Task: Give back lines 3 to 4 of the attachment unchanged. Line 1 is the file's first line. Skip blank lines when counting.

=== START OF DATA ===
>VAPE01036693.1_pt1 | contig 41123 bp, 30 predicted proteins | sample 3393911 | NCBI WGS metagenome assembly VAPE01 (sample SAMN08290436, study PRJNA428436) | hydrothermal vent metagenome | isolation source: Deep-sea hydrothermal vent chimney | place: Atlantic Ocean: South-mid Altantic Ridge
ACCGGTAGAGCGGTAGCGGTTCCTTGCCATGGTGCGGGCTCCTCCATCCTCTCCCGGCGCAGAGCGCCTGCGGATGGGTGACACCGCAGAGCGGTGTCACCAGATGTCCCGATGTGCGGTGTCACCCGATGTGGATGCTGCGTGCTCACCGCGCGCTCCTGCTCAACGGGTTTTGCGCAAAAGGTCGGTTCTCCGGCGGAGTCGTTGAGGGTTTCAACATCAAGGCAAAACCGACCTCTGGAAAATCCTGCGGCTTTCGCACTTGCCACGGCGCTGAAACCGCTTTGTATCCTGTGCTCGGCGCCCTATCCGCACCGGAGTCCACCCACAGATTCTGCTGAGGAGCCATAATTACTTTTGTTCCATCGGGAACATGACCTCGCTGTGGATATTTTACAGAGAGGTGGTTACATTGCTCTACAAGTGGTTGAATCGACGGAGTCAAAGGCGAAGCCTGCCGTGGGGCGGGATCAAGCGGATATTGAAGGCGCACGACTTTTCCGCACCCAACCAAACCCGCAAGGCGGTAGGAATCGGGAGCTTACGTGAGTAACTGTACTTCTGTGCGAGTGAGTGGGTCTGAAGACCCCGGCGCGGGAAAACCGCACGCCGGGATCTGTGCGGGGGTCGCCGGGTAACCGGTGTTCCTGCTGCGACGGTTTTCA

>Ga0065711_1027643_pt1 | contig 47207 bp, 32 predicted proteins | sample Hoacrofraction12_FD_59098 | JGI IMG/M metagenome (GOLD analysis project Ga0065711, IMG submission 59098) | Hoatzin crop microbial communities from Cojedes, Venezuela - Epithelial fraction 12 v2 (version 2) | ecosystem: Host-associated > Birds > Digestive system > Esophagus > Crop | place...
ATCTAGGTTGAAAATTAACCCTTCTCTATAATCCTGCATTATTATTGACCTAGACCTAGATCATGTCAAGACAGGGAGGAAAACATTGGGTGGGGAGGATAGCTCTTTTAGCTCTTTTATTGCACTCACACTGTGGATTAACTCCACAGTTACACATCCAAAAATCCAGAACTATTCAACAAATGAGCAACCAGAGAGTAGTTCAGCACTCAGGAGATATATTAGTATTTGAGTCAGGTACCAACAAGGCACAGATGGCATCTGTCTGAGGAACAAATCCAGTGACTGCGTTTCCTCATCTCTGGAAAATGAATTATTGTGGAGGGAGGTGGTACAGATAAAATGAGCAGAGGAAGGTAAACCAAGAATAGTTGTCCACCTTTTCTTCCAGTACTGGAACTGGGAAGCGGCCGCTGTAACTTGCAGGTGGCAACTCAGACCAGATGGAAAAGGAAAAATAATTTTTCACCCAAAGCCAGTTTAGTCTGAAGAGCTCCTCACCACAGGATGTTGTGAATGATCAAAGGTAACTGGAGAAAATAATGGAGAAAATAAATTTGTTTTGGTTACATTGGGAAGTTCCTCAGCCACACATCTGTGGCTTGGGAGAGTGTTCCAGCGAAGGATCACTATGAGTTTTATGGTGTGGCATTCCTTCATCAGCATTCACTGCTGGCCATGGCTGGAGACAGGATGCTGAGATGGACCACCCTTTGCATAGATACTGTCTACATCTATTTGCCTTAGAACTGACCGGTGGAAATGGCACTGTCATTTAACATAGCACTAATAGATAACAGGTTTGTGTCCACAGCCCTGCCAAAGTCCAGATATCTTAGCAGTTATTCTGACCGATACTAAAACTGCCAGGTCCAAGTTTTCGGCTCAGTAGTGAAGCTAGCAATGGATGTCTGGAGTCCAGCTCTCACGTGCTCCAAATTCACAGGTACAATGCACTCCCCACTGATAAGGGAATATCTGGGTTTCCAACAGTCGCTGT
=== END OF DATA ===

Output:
>Ga0065711_1027643_pt1 | contig 47207 bp, 32 predicted proteins | sample Hoacrofraction12_FD_59098 | JGI IMG/M metagenome (GOLD analysis project Ga0065711, IMG submission 59098) | Hoatzin crop microbial communities from Cojedes, Venezuela - Epithelial fraction 12 v2 (version 2) | ecosystem: Host-associated > Birds > Digestive system > Esophagus > Crop | place...
ATCTAGGTTGAAAATTAACCCTTCTCTATAATCCTGCATTATTATTGACCTAGACCTAGATCATGTCAAGACAGGGAGGAAAACATTGGGTGGGGAGGATAGCTCTTTTAGCTCTTTTATTGCACTCACACTGTGGATTAACTCCACAGTTACACATCCAAAAATCCAGAACTATTCAACAAATGAGCAACCAGAGAGTAGTTCAGCACTCAGGAGATATATTAGTATTTGAGTCAGGTACCAACAAGGCACAGATGGCATCTGTCTGAGGAACAAATCCAGTGACTGCGTTTCCTCATCTCTGGAAAATGAATTATTGTGGAGGGAGGTGGTACAGATAAAATGAGCAGAGGAAGGTAAACCAAGAATAGTTGTCCACCTTTTCTTCCAGTACTGGAACTGGGAAGCGGCCGCTGTAACTTGCAGGTGGCAACTCAGACCAGATGGAAAAGGAAAAATAATTTTTCACCCAAAGCCAGTTTAGTCTGAAGAGCTCCTCACCACAGGATGTTGTGAATGATCAAAGGTAACTGGAGAAAATAATGGAGAAAATAAATTTGTTTTGGTTACATTGGGAAGTTCCTCAGCCACACATCTGTGGCTTGGGAGAGTGTTCCAGCGAAGGATCACTATGAGTTTTATGGTGTGGCATTCCTTCATCAGCATTCACTGCTGGCCATGGCTGGAGACAGGATGCTGAGATGGACCACCCTTTGCATAGATACTGTCTACATCTATTTGCCTTAGAACTGACCGGTGGAAATGGCACTGTCATTTAACATAGCACTAATAGATAACAGGTTTGTGTCCACAGCCCTGCCAAAGTCCAGATATCTTAGCAGTTATTCTGACCGATACTAAAACTGCCAGGTCCAAGTTTTCGGCTCAGTAGTGAAGCTAGCAATGGATGTCTGGAGTCCAGCTCTCACGTGCTCCAAATTCACAGGTACAATGCACTCCCCACTGATAAGGGAATATCTGGGTTTCCAACAGTCGCTGT